Bechtel Launches Carbon-Free Nuclear Power Plant

By Kitty Wheeler
New sustainable nuclear power project will contribute to 70 years of Bechtel construction services on 150 nuclear plants worldwide.
Bechtel partners with TerraPower and GE Hitachi technology, to build the ground-breaking carbon free nuclear power plant in Wyoming.

Nuclear power has been a challenging source of energy to make 100% sustainable throughout history, but Bechtel has leaped forward, with the launch of a new nuclear plant designed for clean and sustainable power generation.

One of the biggest hurdles nuclear power has faced throughout time, is radioactive waste management and its safe disposal; as nuclear waste remains hazardous in soil, water and air for thousands of years, proven from nuclear accidents like Chernobyl in 1986 and Fukushima in 2011.

But major technology and safety developments have progressed in recent years, and now, globally, nuclear power plants produce more than one quarter of all low carbon electricity.

Several major companies around the world currently utilise nuclear power, including: Électricité de France (EDF) (France), Exelon Corporation (US), and Tokyo Electric Power Company (TEPCO) (Japan).

But there are still challenges that come with nuclear power:
  • Ageing reactors
  • High maintenance costs
  • Public safety concerns
  • Immense clean up and decommissioning costs
  • Need to transition to alternative energy sources
  • Need for extensive safety measures
  • Managing radioactive waste
  • Meeting the growing energy demand in an environmentally sustainable manner

Yet Bechtel has acted as engineering, procurement, and construction partner to TerraPower (the nuclear innovation company) and GE Hitachi technology, to produce the ground-breaking Natrium Demonstration Project - the advanced nuclear reactor that will deliver carbon-free power.

How is the Natrium Demonstration Project carbon free?

The project is based in Kemmerer, Wyoming, and is part of the U.S. Department of Energy's Advanced Reactor Demonstration Program, and has utilised advanced technology to eradicate CO2 emissions, including:

1. Nuclear fission

Through nuclear fission, the plant will generate electricity which does not produce greenhouse gas emissions, and so this nuclear power is a carbon-free electricity source.

The Natrium Demonstration Project will add to the other 439 operational nuclear plants around the world.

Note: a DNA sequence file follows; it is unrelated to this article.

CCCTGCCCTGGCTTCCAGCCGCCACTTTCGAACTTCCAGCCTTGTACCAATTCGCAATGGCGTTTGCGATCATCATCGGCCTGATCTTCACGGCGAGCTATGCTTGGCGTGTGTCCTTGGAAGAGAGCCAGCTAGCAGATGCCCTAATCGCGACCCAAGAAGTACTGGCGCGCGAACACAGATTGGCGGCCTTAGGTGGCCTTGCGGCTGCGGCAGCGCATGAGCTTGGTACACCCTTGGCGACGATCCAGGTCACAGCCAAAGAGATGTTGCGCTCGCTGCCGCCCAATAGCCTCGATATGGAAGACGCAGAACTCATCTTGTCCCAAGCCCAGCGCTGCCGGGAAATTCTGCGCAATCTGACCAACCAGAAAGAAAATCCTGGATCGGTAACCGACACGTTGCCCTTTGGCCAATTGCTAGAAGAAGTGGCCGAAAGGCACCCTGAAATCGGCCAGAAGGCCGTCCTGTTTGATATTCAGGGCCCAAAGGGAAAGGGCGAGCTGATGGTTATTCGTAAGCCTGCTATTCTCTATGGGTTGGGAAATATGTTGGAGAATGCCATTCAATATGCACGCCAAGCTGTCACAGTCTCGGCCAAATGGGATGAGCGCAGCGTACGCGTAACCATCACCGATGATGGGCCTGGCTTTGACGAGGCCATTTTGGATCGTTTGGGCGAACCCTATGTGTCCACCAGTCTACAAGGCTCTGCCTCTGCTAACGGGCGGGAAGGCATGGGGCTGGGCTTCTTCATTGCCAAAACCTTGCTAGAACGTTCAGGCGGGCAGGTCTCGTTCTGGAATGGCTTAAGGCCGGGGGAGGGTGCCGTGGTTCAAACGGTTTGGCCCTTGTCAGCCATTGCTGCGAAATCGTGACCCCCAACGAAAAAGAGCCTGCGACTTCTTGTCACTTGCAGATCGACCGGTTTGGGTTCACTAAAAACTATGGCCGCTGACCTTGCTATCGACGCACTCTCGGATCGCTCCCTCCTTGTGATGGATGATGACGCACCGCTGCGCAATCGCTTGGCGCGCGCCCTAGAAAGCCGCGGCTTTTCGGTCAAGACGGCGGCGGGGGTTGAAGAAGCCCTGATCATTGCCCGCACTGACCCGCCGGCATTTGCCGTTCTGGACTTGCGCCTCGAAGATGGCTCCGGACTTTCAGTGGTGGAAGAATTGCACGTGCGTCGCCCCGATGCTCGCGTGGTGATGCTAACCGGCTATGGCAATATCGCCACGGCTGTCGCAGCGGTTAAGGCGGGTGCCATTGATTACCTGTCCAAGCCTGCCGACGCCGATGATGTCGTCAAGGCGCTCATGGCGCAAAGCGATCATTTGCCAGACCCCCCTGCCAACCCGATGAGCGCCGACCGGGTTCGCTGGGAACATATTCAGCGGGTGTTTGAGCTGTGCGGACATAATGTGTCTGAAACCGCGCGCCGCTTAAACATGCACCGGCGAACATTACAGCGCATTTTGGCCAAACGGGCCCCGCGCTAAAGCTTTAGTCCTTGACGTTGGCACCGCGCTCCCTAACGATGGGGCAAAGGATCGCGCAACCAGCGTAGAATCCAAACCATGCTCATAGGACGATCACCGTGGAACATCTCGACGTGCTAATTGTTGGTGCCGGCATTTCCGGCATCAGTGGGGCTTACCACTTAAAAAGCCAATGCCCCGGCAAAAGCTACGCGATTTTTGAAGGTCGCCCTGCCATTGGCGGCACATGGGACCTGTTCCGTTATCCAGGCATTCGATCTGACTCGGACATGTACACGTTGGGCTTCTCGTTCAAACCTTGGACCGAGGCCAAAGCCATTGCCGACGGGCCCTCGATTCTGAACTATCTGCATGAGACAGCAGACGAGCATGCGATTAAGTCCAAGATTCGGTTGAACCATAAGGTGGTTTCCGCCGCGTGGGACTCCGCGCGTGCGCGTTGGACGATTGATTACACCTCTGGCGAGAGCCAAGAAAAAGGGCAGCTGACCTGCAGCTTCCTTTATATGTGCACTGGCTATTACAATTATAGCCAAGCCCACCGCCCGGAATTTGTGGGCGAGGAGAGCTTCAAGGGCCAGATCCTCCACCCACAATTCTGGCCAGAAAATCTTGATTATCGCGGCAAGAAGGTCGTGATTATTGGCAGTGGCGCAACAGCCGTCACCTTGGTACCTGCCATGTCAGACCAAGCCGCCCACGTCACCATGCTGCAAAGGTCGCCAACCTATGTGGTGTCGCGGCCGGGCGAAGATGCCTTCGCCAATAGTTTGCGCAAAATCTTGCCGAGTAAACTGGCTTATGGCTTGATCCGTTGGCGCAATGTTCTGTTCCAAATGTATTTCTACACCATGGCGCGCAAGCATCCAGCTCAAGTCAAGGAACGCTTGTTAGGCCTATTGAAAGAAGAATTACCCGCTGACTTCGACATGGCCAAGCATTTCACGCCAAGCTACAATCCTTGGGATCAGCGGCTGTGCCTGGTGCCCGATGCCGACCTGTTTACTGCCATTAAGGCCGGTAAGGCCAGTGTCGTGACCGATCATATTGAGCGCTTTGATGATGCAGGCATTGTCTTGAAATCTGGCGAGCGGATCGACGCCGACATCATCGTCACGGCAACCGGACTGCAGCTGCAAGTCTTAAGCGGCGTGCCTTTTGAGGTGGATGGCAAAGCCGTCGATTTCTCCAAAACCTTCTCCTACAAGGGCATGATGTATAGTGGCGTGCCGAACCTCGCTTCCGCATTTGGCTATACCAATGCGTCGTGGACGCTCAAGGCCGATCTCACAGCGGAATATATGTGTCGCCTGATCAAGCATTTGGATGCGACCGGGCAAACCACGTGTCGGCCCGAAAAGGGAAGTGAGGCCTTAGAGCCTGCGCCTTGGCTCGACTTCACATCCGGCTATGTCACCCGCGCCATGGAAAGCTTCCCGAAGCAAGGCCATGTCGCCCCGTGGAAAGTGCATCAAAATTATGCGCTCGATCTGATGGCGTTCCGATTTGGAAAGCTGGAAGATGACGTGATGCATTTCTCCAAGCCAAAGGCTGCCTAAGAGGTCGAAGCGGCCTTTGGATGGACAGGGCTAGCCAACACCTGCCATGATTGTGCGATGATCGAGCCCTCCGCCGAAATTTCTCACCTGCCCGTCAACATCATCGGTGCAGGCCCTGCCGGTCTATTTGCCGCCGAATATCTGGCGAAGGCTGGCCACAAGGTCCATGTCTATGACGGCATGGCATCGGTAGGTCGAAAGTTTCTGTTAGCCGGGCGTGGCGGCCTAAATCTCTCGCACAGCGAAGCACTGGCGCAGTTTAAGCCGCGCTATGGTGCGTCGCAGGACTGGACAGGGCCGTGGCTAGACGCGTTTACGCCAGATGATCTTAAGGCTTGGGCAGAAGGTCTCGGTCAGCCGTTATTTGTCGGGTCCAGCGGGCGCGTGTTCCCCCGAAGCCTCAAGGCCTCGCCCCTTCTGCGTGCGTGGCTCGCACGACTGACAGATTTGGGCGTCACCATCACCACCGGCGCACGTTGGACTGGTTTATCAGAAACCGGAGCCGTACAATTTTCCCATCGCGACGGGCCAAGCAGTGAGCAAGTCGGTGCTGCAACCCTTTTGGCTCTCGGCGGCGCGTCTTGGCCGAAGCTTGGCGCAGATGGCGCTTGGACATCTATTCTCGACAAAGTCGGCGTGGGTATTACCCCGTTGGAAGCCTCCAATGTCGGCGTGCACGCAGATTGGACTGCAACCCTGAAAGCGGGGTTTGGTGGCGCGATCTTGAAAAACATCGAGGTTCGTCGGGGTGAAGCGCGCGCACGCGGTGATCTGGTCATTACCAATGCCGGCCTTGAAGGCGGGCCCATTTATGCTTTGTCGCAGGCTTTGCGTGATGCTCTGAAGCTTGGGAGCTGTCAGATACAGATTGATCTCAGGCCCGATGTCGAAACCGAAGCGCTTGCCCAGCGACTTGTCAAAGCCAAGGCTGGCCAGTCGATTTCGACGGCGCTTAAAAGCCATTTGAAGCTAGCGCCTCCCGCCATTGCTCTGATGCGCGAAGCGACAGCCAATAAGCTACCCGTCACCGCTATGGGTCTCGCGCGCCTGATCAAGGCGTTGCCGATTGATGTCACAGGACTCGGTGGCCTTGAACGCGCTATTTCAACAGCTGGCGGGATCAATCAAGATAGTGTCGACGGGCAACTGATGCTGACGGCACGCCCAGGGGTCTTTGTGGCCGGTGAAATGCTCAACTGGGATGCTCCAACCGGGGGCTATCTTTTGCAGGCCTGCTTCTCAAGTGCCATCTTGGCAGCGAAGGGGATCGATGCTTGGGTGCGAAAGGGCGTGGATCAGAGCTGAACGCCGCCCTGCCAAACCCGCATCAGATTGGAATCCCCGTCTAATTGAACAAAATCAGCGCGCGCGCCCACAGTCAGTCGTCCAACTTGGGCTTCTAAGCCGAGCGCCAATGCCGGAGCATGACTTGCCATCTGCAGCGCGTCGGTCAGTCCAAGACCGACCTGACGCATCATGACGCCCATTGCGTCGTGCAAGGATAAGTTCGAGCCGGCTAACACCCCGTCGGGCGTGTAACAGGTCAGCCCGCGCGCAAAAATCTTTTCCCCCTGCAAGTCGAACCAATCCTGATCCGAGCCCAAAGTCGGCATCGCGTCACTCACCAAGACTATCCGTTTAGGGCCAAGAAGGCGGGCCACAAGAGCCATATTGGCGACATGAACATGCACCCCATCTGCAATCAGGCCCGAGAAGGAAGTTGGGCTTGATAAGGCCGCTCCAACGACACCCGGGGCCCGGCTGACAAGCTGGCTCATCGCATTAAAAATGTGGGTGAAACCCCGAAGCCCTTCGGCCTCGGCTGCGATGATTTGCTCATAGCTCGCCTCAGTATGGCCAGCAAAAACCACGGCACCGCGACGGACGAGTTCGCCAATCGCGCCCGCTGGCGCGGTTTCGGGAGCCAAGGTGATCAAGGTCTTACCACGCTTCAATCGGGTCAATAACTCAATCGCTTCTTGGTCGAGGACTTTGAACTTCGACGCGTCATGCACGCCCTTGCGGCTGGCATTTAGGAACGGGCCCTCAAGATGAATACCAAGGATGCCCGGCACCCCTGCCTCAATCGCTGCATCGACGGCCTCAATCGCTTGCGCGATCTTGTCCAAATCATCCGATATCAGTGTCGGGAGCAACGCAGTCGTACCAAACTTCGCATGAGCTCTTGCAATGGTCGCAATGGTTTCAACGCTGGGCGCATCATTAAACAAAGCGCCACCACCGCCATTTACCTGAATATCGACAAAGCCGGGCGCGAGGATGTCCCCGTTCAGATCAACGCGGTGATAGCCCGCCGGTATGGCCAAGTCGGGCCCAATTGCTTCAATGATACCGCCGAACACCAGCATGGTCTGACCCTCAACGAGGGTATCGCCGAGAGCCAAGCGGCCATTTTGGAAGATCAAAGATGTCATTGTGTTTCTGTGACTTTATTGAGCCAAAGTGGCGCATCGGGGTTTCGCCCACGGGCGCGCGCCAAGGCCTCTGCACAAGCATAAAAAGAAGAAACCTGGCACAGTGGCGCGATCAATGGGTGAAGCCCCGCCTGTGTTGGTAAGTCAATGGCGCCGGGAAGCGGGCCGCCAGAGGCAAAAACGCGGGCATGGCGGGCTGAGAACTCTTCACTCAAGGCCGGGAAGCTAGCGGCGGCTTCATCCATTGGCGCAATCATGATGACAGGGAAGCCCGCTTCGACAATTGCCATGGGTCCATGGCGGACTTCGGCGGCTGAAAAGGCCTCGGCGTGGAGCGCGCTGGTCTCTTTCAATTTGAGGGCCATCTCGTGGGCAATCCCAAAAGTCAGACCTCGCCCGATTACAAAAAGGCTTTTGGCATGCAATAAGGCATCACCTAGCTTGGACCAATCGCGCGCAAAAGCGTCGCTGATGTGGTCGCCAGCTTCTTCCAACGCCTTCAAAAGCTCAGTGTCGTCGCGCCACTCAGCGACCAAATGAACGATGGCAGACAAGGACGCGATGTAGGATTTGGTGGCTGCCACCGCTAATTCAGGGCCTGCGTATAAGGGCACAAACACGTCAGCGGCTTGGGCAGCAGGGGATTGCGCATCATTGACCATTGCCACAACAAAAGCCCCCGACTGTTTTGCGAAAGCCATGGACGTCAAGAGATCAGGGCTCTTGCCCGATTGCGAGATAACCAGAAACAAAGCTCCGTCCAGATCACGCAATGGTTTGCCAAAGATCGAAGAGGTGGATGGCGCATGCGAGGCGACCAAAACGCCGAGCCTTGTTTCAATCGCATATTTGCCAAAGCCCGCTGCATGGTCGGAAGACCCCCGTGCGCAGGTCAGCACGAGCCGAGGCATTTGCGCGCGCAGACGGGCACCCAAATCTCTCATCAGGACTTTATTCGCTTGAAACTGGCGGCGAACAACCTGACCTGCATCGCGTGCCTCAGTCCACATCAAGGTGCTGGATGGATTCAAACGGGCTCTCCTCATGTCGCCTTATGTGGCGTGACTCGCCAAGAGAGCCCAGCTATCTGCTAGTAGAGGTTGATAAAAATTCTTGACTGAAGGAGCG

2. Fast reactor design

The project uses a sodium-cooled fast reactor design, which can produce more fuel than it consumes by converting fertile uranium into fissile plutonium through neutron capture, which will improve fuel efficiency.

3. Fuel recycling

Plans will recycle the used nuclear fuel through electrometallurgical reprocessing, which is a process that can recover the remaining material. This closes the fuel cycle and minimises nuclear waste compared to conventional reactors.

4. Integrated energy system

The plant design can produce hydrogen, steam, and high-temperature heat that could enable carbon-free production of synthetic fuels and other industrial processes.

5. Advanced safety features

There are new passive safety systems aimed at reducing risks compared to conventional nuclear plants.

So in essence, by using emission-free nuclear fission, a sustainable fuel cycle, reprocessing used fuel, and potential hydrogen and clean industrial heat production, the Natrium project will produce carbon-free nuclear energy technology.

How else is the project sustainable?

As well as the carbon-free electricity the plant will generate, by using liquid sodium coolant in advanced fast reactors, the reactor can enable the recycling of spent nuclear fuel and the extraction of additional energy from depleted uranium.

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Additionally, the plant's modular design and advanced manufacturing techniques facilitate efficient construction and deployment, reducing capital costs and enabling scalability. 

Then, in a chain reaction, this cost-effectiveness enhances the economic viability of the technology, promoting its widespread adoption and accelerating the transition towards a sustainable energy landscape.

What technology have Bechtel advanced to achieve this project?

One key advancement in the project is the implementation of a molten salt thermal energy storage system, which separates the reactor's heat generation from electricity production. 

This feature allows for the storage of thermal energy during periods of low demand and its subsequent release for electricity generation during peak demand periods, enhancing grid flexibility and reliability.

Additionally, the project incorporates advanced safety features, such as passive cooling systems and inherent safety characteristics, minimising the risk of accidents and ensuring robust protection for the surrounding environment and communities.

Overall, this unique technology will provide a clean operation at 345 megawatts with the capability to reach as high as 500 megawatts, generating enough energy to power 400,000 homes and provide jobs in Wyoming for decades to come.

Reflecting on this milestone, Craig Albert, Bechtel President and COO, says that the project is designed to be “safer, cleaner, faster, and more efficient than many energy source alternatives."

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